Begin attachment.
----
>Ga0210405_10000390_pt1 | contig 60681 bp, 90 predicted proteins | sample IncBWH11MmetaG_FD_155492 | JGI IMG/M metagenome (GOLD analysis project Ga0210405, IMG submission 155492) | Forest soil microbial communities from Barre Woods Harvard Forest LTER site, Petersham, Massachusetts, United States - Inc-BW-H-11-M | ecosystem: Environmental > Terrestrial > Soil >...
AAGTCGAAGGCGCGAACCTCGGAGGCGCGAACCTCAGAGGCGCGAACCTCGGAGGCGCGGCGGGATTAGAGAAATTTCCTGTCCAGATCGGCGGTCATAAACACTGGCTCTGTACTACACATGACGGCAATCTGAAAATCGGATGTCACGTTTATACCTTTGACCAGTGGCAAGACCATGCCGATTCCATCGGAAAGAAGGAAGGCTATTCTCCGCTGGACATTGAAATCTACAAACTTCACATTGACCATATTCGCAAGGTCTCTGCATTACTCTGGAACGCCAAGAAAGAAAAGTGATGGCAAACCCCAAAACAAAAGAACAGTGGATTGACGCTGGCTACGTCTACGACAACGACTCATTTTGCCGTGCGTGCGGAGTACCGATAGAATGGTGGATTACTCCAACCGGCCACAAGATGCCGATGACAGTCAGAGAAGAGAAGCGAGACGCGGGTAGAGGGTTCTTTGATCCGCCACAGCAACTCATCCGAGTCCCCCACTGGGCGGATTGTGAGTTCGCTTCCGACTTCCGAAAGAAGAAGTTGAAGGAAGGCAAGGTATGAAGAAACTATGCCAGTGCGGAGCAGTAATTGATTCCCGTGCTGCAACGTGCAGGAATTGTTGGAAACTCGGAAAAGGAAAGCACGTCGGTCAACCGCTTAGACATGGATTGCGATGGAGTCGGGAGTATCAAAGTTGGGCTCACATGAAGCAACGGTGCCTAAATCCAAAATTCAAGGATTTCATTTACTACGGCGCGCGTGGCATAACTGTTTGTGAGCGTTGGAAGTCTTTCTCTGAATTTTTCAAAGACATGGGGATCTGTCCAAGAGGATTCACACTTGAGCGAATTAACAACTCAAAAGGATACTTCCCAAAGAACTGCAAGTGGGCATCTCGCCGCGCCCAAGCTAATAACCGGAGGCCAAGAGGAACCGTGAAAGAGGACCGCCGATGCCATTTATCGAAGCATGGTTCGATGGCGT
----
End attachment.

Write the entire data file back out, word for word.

>Ga0210405_10000390_pt1 | contig 60681 bp, 90 predicted proteins | sample IncBWH11MmetaG_FD_155492 | JGI IMG/M metagenome (GOLD analysis project Ga0210405, IMG submission 155492) | Forest soil microbial communities from Barre Woods Harvard Forest LTER site, Petersham, Massachusetts, United States - Inc-BW-H-11-M | ecosystem: Environmental > Terrestrial > Soil >...
AAGTCGAAGGCGCGAACCTCGGAGGCGCGAACCTCAGAGGCGCGAACCTCGGAGGCGCGGCGGGATTAGAGAAATTTCCTGTCCAGATCGGCGGTCATAAACACTGGCTCTGTACTACACATGACGGCAATCTGAAAATCGGATGTCACGTTTATACCTTTGACCAGTGGCAAGACCATGCCGATTCCATCGGAAAGAAGGAAGGCTATTCTCCGCTGGACATTGAAATCTACAAACTTCACATTGACCATATTCGCAAGGTCTCTGCATTACTCTGGAACGCCAAGAAAGAAAAGTGATGGCAAACCCCAAAACAAAAGAACAGTGGATTGACGCTGGCTACGTCTACGACAACGACTCATTTTGCCGTGCGTGCGGAGTACCGATAGAATGGTGGATTACTCCAACCGGCCACAAGATGCCGATGACAGTCAGAGAAGAGAAGCGAGACGCGGGTAGAGGGTTCTTTGATCCGCCACAGCAACTCATCCGAGTCCCCCACTGGGCGGATTGTGAGTTCGCTTCCGACTTCCGAAAGAAGAAGTTGAAGGAAGGCAAGGTATGAAGAAACTATGCCAGTGCGGAGCAGTAATTGATTCCCGTGCTGCAACGTGCAGGAATTGTTGGAAACTCGGAAAAGGAAAGCACGTCGGTCAACCGCTTAGACATGGATTGCGATGGAGTCGGGAGTATCAAAGTTGGGCTCACATGAAGCAACGGTGCCTAAATCCAAAATTCAAGGATTTCATTTACTACGGCGCGCGTGGCATAACTGTTTGTGAGCGTTGGAAGTCTTTCTCTGAATTTTTCAAAGACATGGGGATCTGTCCAAGAGGATTCACACTTGAGCGAATTAACAACTCAAAAGGATACTTCCCAAAGAACTGCAAGTGGGCATCTCGCCGCGCCCAAGCTAATAACCGGAGGCCAAGAGGAACCGTGAAAGAGGACCGCCGATGCCATTTATCGAAGCATGGTTCGATGGCGT